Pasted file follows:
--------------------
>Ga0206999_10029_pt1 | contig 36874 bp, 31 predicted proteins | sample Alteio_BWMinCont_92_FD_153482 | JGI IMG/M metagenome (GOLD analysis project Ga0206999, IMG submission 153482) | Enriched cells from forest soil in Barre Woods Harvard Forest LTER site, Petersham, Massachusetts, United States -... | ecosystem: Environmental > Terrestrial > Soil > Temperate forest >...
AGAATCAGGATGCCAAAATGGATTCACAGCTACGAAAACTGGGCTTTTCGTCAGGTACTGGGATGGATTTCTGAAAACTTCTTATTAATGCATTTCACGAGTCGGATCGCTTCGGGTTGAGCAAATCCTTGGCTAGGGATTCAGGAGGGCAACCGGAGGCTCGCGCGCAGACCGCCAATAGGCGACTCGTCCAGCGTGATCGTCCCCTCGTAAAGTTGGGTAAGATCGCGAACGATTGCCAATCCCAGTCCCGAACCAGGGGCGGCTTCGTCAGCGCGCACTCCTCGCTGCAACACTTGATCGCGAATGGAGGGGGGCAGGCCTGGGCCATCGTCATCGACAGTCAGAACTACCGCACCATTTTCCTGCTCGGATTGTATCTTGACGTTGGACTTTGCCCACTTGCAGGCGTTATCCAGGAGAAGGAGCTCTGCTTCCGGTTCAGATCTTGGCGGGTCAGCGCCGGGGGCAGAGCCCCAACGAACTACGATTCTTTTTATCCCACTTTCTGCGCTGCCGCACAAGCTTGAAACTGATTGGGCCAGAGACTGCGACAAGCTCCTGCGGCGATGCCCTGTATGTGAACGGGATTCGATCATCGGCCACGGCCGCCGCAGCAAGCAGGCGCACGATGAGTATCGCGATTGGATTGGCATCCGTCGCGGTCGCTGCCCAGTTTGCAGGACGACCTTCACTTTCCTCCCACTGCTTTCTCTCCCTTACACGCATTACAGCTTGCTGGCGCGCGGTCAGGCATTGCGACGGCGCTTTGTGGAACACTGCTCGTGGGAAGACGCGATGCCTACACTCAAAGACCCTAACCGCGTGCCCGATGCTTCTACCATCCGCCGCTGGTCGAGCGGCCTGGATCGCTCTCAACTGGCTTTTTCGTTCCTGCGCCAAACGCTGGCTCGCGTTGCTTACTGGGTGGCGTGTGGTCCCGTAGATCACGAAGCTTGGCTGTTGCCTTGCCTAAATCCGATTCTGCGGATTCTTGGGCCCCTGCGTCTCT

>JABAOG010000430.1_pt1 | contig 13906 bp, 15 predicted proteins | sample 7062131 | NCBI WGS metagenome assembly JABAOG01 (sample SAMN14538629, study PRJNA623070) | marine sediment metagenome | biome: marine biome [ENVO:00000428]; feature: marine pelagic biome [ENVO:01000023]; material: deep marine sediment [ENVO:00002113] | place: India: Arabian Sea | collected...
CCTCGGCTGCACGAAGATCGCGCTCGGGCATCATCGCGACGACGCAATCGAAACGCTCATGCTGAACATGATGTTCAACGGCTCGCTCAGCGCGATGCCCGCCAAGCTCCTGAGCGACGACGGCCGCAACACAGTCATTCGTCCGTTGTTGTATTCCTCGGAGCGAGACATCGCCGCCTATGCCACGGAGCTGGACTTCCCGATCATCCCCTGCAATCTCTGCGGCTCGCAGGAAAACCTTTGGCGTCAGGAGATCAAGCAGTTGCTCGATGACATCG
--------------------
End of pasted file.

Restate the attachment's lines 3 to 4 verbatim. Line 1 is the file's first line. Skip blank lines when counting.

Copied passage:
>JABAOG010000430.1_pt1 | contig 13906 bp, 15 predicted proteins | sample 7062131 | NCBI WGS metagenome assembly JABAOG01 (sample SAMN14538629, study PRJNA623070) | marine sediment metagenome | biome: marine biome [ENVO:00000428]; feature: marine pelagic biome [ENVO:01000023]; material: deep marine sediment [ENVO:00002113] | place: India: Arabian Sea | collected...
CCTCGGCTGCACGAAGATCGCGCTCGGGCATCATCGCGACGACGCAATCGAAACGCTCATGCTGAACATGATGTTCAACGGCTCGCTCAGCGCGATGCCCGCCAAGCTCCTGAGCGACGACGGCCGCAACACAGTCATTCGTCCGTTGTTGTATTCCTCGGAGCGAGACATCGCCGCCTATGCCACGGAGCTGGACTTCCCGATCATCCCCTGCAATCTCTGCGGCTCGCAGGAAAACCTTTGGCGTCAGGAGATCAAGCAGTTGCTCGATGACATCG